The formula for landing pages is almost the same as the formula for paid ads. You also want to divide the number of conversions by the number of visits your page received.

Say you have an e-commerce site that sells pens. And your landing page got 348,265 unique visits in a month. 4,672 visitors bought pens from you. What would your conversion rate be?

Let’s compute.

(4,672 / 348,265) * 100 = 1.34%

So your landing page’s conversion rate would be 1.34%.

But what if you’re not an online seller? What if you want to use it to calculate how many people signed up for your webinar?

The process would remain the same. You just have to substitute the values.

Say you have a dedicated landing page for your webinar. By the end of your campaign, you saw 7,389 users drop by. Out of that number, 234 people signed up for the webinar.

The formula would now be: (Number of signups / Number of Visits) * 100 = Conversion Rate.

Let’s substitute the values.

(234 / 7,389) * 100 = 3.17%

That would mean that the conversion rate of your webinar campaign is 3.17%.

 

 

What Are the Steps of Conversion Optimization?

 

Marketers who compute for their conversion rate might walk away surprised at their low numbers.

What could have gone wrong? Why am I not converting anywhere near my goal? What can I do to improve my conversion? These are just some of the questions they ask themselves.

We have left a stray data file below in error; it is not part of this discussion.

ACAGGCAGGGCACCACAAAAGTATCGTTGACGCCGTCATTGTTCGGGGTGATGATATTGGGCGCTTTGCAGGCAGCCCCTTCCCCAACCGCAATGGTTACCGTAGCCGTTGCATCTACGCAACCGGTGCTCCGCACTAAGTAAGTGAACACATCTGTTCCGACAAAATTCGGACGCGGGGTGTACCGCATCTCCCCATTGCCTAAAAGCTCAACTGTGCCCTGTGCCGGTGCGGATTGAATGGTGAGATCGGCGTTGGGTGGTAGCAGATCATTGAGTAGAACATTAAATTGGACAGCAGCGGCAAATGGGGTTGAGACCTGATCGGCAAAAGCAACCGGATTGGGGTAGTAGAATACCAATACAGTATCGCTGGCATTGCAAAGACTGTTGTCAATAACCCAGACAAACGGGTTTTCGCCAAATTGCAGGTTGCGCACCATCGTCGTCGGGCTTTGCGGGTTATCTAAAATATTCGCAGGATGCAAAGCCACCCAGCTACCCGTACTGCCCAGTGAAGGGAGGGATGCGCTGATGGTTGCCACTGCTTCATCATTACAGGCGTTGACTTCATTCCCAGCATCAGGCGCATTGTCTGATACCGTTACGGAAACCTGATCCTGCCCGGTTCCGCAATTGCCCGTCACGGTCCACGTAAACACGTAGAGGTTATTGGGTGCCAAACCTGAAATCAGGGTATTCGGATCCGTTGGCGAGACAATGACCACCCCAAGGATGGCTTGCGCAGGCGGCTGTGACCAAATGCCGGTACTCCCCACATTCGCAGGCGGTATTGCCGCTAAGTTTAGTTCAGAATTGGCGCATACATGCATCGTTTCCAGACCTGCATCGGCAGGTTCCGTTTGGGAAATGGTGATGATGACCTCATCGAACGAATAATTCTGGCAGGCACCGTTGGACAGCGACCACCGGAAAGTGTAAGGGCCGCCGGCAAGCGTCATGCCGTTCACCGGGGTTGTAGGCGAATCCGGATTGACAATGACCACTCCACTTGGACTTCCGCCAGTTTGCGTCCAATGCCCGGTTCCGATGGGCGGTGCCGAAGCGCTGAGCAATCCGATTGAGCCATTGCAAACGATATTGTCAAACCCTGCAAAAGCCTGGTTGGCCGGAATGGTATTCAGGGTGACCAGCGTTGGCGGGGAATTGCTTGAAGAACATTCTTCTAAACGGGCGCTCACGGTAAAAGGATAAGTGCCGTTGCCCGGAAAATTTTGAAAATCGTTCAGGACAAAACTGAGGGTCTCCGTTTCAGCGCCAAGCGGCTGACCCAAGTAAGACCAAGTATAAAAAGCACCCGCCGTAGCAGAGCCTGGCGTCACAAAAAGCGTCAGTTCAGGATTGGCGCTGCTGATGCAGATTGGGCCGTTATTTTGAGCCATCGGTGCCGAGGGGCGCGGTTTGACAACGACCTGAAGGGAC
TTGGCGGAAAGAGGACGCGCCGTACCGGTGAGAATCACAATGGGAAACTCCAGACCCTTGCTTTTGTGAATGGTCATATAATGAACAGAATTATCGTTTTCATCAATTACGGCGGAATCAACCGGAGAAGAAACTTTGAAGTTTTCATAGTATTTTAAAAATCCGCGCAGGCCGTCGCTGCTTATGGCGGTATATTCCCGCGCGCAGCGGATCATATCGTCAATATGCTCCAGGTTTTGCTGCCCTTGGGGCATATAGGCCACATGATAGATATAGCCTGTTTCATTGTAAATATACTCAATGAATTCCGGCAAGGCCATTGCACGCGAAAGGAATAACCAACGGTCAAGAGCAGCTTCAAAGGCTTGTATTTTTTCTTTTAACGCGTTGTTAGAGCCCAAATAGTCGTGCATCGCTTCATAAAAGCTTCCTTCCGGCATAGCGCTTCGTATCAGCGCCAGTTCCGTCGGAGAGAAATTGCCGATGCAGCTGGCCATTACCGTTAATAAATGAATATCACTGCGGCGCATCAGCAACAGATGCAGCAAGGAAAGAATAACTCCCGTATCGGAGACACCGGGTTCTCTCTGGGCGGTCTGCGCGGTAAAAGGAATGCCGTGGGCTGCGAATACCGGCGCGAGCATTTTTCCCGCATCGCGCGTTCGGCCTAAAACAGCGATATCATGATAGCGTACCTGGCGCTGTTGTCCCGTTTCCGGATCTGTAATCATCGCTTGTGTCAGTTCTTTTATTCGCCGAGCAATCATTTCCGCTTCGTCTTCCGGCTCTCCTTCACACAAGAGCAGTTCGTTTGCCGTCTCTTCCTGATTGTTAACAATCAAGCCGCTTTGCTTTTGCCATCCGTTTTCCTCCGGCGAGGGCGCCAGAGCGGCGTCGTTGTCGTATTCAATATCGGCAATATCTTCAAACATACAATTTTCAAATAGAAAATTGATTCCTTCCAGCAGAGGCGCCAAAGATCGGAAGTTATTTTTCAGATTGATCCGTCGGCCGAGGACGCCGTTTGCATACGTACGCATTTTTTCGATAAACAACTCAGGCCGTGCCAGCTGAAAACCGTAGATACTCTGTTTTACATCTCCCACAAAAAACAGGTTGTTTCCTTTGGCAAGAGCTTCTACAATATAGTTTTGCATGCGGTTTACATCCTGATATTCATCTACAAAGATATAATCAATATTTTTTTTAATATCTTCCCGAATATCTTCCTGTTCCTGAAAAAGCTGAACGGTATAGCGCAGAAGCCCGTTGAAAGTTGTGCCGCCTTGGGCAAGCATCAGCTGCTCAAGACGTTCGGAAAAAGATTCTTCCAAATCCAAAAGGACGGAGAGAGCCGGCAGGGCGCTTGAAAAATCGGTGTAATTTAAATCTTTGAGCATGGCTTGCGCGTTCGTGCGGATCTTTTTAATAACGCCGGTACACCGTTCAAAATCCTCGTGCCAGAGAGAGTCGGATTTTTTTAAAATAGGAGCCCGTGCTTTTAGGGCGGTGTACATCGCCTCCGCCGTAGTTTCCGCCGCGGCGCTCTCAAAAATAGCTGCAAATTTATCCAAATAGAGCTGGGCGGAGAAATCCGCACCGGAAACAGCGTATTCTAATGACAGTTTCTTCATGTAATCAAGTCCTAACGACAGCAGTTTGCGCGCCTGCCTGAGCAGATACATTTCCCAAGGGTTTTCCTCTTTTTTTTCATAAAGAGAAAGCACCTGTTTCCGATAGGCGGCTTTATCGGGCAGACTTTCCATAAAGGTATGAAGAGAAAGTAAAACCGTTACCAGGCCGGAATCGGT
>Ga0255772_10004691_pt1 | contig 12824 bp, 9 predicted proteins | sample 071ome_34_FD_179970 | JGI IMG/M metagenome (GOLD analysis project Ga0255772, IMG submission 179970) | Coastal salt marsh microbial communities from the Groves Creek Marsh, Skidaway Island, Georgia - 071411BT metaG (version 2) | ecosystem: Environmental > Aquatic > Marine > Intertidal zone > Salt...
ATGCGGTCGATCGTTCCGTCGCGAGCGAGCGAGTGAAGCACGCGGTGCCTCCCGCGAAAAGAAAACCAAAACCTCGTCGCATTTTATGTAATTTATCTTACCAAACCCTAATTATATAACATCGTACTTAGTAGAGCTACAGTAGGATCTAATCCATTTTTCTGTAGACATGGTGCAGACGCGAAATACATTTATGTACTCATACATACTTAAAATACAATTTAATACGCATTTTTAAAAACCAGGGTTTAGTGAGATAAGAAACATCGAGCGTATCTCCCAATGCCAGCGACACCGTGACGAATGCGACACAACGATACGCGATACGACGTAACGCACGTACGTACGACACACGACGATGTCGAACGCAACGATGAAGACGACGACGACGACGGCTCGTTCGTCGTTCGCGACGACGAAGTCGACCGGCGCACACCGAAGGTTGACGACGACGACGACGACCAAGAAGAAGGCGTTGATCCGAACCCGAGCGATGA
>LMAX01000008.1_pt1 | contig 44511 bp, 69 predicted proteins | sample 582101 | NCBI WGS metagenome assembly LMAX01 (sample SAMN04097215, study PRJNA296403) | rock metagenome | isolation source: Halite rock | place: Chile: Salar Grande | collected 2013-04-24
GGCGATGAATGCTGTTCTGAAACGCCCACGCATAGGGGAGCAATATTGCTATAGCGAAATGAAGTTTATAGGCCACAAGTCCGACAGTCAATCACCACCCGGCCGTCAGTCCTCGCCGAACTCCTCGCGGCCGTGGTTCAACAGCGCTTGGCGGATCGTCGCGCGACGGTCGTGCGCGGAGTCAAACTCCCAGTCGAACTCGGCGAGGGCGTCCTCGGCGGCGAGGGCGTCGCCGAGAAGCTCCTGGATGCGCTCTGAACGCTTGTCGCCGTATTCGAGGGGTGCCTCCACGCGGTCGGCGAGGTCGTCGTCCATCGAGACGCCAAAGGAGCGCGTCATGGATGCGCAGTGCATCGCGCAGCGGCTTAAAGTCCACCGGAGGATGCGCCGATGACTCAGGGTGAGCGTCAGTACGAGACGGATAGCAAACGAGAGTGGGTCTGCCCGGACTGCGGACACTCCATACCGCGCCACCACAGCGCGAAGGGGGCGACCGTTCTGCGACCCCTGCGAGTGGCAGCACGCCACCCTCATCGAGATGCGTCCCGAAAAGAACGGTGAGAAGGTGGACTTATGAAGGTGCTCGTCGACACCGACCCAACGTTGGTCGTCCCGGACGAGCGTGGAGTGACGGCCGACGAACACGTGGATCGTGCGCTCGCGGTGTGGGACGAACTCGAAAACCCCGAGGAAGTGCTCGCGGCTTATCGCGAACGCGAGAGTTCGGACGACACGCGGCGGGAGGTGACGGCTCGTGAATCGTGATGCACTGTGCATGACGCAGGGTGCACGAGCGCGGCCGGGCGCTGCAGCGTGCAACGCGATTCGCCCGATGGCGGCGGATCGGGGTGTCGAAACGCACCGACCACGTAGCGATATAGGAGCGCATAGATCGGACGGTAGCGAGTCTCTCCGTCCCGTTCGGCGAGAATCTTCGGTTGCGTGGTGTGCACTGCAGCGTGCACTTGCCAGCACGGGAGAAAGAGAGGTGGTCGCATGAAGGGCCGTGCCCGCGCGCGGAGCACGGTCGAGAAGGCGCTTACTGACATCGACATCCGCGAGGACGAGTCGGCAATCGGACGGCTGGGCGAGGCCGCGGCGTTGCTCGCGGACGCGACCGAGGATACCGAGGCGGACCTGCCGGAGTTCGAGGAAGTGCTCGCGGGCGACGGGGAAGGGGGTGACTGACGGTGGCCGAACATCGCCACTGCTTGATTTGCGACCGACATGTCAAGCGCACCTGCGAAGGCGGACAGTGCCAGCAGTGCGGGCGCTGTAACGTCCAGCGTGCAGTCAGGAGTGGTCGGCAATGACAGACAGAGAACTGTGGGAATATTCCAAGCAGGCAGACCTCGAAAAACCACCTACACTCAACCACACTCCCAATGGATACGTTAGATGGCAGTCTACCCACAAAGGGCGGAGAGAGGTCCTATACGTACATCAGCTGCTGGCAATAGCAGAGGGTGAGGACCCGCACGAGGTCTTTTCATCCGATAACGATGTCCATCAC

So what is the secret to performing better? How can you improve your ad or landing page to get better results?

The answer: conversion rate optimization.

Just because you have an ad or a landing page does not mean it’ll get the kind of results you’re looking for. You need to optimize it for conversion.

But how?

Below are a few steps that you could take to improve your conversion rate. Most of these will apply to both ads and landing pages.

 

 

Develop a Strategy

First, you should have an idea of what your goals are and how you plan on achieving them.

This covers more than setting up a strategy though. You have to also understand your audience. Who is your intended audience? What kind of copy would work for your target demographic? What colors do you use on your landing page? What offer do you put in your ad?

Your strategy will depend on the site you’re running. Conversion rate for ecommerce is not the same as the one for a blog.

These are some of the things you need to think about.